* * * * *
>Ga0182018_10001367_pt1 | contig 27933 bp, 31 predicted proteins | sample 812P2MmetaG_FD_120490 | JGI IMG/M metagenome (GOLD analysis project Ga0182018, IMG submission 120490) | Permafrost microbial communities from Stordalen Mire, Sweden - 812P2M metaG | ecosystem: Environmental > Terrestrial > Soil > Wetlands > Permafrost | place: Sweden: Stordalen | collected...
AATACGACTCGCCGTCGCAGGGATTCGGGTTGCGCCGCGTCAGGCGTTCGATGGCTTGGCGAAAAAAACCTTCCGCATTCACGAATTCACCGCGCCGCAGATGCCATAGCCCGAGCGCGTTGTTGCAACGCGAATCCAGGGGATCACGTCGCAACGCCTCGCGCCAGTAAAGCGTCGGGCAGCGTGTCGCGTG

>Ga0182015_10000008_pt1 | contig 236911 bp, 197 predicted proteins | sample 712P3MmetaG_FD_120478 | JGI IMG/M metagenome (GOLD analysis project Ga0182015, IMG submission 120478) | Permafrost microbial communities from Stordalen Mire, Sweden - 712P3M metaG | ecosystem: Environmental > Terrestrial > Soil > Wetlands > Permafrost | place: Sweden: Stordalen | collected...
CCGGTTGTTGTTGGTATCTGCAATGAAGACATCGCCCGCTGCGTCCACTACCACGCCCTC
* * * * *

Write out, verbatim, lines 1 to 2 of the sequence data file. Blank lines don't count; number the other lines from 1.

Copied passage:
>Ga0182018_10001367_pt1 | contig 27933 bp, 31 predicted proteins | sample 812P2MmetaG_FD_120490 | JGI IMG/M metagenome (GOLD analysis project Ga0182018, IMG submission 120490) | Permafrost microbial communities from Stordalen Mire, Sweden - 812P2M metaG | ecosystem: Environmental > Terrestrial > Soil > Wetlands > Permafrost | place: Sweden: Stordalen | collected...
AATACGACTCGCCGTCGCAGGGATTCGGGTTGCGCCGCGTCAGGCGTTCGATGGCTTGGCGAAAAAAACCTTCCGCATTCACGAATTCACCGCGCCGCAGATGCCATAGCCCGAGCGCGTTGTTGCAACGCGAATCCAGGGGATCACGTCGCAACGCCTCGCGCCAGTAAAGCGTCGGGCAGCGTGTCGCGTG